The Chocky Trilogy

I always felt John Wyndham was something of a presiding spirit over the culture of the 1970s and early 80s, because the two genre tropes I most associate with him — “cosy” catastrophes, and mind powers (especially in kids) — achieved something of a peak at this time (thanks to SF-tinged shows like Survivors and Doomwatch for the catastrophes, and The Omega Factor and The Mind Beyond for the mind powers, as well as YA fiction such as H M Hoover’s Morrow series). Hard evidence didn’t arrive till the 80s, though, when proper Wyndham adaptations hit the screens. First there was the BBC’s Day of the Triffids in 1981, then Thames TV’s Chocky in 1984. The Wyndham estate were so pleased with the latter, they allowed its adapter, Anthony Read (who’d been script editor for Doctor Who in 1978, as well as writing for shows like The Omega Factor and Sapphire & Steel), to follow it up with a couple of sequels.

Chocky must surely have been commissioned on the back of the success of Spielberg’s ET, which came out in the UK in December 1982, but the show itself has a bleaker air, in part thanks to the rather melancholy, Eno-esque theme music (which no longer matched the show’s feel by its third series). Aside from a few 80s updates — a Rubik’s cube, Space Invaders on a home console, a Rodney Matthews poster on Matthew’s bedroom wall, and the way he does some Uri Geller-style spoon-bending early on — the adaptation’s pretty faithful to the book. Perhaps too faithful, as the book itself is quite episodic. The dramatic highpoint, Matthew’s kidnapping, takes place within about ten minutes of the final episode and gets a fairly limp resolution, and surely it, with its hints of ill-defined but oppressive government/corporate forces taking an interest, deserved to be brought more to the fore in a kids’ TV show. On the other hand, it’s nice that the low-key family-drama elements were given so much room to breathe.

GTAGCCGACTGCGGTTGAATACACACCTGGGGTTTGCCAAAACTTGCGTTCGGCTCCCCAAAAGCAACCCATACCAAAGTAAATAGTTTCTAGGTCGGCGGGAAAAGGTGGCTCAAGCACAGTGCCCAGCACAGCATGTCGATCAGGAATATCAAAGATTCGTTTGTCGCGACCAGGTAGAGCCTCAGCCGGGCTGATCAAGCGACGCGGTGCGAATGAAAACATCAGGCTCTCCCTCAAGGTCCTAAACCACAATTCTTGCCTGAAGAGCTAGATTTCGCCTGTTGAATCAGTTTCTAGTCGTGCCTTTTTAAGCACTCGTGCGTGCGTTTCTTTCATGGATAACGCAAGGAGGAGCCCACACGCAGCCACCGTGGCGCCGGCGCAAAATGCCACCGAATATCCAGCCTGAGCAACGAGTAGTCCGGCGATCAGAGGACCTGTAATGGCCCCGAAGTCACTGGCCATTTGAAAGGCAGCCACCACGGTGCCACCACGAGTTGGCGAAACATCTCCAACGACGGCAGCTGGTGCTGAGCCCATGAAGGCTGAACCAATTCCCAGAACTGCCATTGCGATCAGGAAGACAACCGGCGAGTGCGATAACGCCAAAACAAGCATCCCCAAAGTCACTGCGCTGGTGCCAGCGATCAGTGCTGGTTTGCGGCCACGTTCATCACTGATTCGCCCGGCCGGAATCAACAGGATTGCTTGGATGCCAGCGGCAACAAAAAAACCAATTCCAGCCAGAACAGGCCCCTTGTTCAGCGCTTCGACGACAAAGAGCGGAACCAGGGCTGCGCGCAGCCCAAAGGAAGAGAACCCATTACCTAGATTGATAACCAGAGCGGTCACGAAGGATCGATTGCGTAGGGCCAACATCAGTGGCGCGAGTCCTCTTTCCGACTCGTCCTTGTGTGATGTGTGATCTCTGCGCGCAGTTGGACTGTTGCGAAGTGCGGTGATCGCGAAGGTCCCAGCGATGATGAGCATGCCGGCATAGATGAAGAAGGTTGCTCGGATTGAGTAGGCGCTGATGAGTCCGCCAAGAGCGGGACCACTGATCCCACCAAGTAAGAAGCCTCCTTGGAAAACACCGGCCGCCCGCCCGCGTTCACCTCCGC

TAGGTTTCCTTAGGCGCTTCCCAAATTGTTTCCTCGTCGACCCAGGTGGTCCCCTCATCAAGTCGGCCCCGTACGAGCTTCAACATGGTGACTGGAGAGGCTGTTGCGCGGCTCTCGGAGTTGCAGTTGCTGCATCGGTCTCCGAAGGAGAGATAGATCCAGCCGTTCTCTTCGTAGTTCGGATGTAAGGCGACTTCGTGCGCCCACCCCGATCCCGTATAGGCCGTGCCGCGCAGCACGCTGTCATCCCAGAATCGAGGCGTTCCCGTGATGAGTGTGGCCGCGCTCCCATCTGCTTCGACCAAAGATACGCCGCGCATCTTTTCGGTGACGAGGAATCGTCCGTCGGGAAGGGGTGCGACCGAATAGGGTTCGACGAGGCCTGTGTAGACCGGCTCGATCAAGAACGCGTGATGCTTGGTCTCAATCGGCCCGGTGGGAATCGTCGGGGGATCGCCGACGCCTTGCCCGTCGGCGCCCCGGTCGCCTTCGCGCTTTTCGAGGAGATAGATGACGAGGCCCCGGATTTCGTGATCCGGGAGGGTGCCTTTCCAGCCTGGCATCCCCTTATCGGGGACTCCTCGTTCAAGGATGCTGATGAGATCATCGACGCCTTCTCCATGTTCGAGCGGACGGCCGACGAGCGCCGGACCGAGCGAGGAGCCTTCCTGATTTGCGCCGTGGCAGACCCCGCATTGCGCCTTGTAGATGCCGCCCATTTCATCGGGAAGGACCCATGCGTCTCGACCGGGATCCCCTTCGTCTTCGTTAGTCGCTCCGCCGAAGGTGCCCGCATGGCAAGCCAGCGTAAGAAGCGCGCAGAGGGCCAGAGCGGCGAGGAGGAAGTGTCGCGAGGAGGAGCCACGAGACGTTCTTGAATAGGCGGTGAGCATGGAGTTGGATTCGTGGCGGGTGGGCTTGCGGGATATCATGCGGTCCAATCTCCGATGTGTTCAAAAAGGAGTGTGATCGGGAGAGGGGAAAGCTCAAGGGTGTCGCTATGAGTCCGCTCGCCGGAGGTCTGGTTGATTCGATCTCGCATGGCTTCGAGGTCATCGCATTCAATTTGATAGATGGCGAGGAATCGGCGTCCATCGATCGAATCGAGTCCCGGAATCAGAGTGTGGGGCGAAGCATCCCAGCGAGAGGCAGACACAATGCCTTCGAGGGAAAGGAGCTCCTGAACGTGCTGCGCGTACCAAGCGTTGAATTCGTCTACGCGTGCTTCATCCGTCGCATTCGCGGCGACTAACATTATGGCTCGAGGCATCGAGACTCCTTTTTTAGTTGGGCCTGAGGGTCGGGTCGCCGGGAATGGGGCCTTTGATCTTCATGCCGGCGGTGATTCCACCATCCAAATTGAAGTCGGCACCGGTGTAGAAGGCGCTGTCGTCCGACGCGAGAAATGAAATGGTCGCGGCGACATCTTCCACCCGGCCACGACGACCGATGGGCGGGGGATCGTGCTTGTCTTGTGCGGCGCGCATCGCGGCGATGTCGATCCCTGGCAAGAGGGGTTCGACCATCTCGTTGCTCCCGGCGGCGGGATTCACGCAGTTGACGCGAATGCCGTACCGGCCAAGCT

Matthew (Andrew Ellams) chats with Chocky, from the first series

Chocky’s Children, from 1985, is perhaps a bit more satisfying purely as TV, even if, to be so, it has to drop the more atmospheric elements of the first series. Matthew, now Chocky-free but missing that sense of inner connection, goes to stay with his arty Aunt Cissie while his parents jet off on a business-and-pleasure trip to Hong Kong. (The little sister, meanwhile, gets left with the neighbours!) Following his post-Chocky interest in art, Matthew has been drawing various scenes from around the world — in surprising detail, considering he’s never been to them — one of which is a windmill. When he finds the actual mill in a field near his aunt’s house, he also meets Albertine, a young maths prodigy whose grumpy, over-protective father (who once had a stand-off with the police over his refusal to let his daughter be educated by anyone but him) is preparing her for an early entrance to Cambridge. The story comes to be about the relationship between these two sensitive, talented children, both of whom have been — knowingly or unknowingly — touched by Chocky’s influence. The oppressive government/corporate interest — now firmly corporate — is there from the start, and given the whole six-episode run to build more satisfyingly into a much more active kidnap-and-rescue than the first series.